In Bulgaria, the European elections are seen as a test for Prime Minister Boyko Borissov, at a time when his conservative GERB party are polling neck-and-neck with the socialists. Krassen Nikolov tells the inside story for EUelectionsBulgaria.com.
Kornelia Ninova, the leader of the Bulgarian Socialist Party (BSP), announced on Thursday (6 December) she would not attend the Party of European Socialists congress in Lisbon, citing her ideological differences with the PES president, compatriot Sergei Stanishev.
In just one day, Bulgarian PM Boyko Borissov, whose country holds the rotating EU presidency, has embroiled himself in a spat with the country's president, been offered Russian citizenship and seen some of his pet projects crumble before his eyes.
At the very start of Bulgaria's EU presidency, Prime Minister Boyko Borissov’s ruling coalition was unexpectedly shaken by growing opposition to the government's plan to ratify the Council of Europe convention on preventing and combating violence against women and domestic violence.
Bulgaria, the European Union's poorest member state, on 1 January took over the bloc's six-month rotating presidency. The country will undoubtedly be under pressure by Turkey and Russia to move forward their difficult relations with the 28-members block.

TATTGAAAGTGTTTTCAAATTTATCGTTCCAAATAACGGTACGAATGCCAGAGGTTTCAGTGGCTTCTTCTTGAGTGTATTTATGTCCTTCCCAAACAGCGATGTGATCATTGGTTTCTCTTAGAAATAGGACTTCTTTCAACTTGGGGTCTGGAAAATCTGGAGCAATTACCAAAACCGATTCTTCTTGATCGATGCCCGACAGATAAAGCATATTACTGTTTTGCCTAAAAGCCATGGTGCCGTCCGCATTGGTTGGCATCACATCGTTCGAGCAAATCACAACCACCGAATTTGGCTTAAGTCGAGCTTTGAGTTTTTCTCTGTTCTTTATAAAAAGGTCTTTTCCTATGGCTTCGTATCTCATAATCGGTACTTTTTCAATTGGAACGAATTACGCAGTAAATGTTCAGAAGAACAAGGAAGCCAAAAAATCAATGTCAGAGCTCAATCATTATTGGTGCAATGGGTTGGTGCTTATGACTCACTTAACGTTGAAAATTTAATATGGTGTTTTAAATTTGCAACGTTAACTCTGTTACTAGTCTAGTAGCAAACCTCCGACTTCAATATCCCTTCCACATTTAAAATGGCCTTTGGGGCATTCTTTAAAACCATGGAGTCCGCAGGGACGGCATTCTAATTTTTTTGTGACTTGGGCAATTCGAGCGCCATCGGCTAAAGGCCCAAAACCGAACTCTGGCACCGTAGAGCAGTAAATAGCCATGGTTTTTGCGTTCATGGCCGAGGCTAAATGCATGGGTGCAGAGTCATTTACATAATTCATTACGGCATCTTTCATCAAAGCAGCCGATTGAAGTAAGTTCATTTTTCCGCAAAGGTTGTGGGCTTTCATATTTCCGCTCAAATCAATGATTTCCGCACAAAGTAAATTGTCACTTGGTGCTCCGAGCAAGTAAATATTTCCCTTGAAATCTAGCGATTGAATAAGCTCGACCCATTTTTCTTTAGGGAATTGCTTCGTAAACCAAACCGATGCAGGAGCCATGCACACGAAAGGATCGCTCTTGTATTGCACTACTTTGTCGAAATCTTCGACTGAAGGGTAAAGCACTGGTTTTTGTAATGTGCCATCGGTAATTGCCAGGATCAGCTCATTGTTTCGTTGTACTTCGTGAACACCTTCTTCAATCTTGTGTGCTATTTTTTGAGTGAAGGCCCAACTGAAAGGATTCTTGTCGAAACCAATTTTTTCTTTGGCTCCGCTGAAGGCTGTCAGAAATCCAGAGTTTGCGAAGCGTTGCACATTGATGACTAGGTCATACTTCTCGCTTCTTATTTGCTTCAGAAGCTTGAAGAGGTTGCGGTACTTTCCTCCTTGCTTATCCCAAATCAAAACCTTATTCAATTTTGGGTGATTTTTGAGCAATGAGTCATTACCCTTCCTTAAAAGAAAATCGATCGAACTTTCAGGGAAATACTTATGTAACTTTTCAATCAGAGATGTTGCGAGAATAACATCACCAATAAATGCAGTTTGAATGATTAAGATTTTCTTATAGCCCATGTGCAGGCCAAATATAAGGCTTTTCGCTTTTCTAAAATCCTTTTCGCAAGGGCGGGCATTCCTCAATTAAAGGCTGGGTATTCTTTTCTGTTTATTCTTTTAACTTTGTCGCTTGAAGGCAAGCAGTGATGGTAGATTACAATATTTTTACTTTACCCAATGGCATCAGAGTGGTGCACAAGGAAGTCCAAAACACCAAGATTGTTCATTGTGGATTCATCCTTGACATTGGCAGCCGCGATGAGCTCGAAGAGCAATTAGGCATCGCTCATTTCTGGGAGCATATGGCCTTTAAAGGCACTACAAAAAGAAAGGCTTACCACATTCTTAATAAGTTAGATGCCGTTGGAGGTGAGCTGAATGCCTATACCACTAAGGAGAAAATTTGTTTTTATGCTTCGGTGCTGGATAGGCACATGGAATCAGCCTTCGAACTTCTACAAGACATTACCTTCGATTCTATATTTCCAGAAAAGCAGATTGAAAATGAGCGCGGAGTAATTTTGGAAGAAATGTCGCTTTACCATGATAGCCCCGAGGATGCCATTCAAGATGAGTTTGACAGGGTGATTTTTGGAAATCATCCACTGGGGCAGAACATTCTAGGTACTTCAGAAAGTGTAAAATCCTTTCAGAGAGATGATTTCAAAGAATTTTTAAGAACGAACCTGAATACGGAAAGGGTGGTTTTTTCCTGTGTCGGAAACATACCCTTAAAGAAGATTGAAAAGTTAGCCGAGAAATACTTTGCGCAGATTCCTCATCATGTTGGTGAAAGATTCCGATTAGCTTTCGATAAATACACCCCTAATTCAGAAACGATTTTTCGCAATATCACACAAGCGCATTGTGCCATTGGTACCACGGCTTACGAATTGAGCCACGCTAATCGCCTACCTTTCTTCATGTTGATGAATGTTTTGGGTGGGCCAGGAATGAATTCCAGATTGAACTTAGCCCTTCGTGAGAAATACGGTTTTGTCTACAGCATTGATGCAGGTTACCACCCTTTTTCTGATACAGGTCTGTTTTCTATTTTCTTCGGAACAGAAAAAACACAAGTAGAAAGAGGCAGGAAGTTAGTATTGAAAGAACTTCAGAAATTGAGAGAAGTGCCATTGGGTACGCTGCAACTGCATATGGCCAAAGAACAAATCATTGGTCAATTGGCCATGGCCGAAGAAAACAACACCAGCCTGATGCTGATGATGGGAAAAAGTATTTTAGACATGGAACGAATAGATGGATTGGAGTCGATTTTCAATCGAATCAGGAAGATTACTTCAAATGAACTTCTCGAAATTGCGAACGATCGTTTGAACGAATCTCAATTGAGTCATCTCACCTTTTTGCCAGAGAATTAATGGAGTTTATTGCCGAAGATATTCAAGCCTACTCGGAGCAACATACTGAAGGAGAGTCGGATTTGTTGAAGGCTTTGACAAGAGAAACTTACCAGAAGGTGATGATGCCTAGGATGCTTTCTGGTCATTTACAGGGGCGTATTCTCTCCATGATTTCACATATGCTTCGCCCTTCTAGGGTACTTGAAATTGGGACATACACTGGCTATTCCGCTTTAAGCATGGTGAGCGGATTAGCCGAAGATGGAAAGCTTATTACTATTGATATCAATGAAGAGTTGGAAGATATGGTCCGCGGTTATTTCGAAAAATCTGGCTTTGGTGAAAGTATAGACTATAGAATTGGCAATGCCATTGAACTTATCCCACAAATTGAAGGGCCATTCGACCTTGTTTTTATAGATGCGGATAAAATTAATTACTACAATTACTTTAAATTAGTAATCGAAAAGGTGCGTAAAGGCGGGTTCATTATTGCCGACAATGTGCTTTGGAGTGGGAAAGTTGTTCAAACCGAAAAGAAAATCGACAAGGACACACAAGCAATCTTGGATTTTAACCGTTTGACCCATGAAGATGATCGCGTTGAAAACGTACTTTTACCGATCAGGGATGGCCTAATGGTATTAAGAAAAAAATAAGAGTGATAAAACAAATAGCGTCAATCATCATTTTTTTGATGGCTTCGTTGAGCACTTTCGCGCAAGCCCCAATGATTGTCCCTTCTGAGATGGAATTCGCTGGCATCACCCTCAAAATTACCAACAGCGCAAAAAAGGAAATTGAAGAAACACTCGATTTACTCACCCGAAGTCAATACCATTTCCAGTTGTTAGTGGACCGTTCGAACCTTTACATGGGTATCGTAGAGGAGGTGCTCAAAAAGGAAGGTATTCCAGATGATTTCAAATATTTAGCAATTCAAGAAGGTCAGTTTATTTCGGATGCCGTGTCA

Former Bulgarian Prime Minister Boyko Borissov's centre-right GERB party won 32.7% of the votes in the parliamentary election on Sunday (26 March), data from the central electoral commission showed today (27 March), with 78.9% of the ballots counted.
Bulgaria's Socialists hope Sunday (26 March) to win power and end years of dominance by karate-kicking former premier Boyko Borissov, in elections that could tilt the EU and NATO member more towards Russia.
Bulgarians will vote on 26 March in snap general elections. Euractiv explains the elections with the help of one of the leaders who hopes his party will be able to pass the 4% threshold and win MP seats in the 240-member National Assembly.
Bulgarians voted on Sunday (12 May) to send four parties to the 240-seat parliament, but with preliminary results showing a horse race between the two leading political blocs, analysts doubted that the party of former Prime Minister Boyko Borissov stood little chance of forming a government.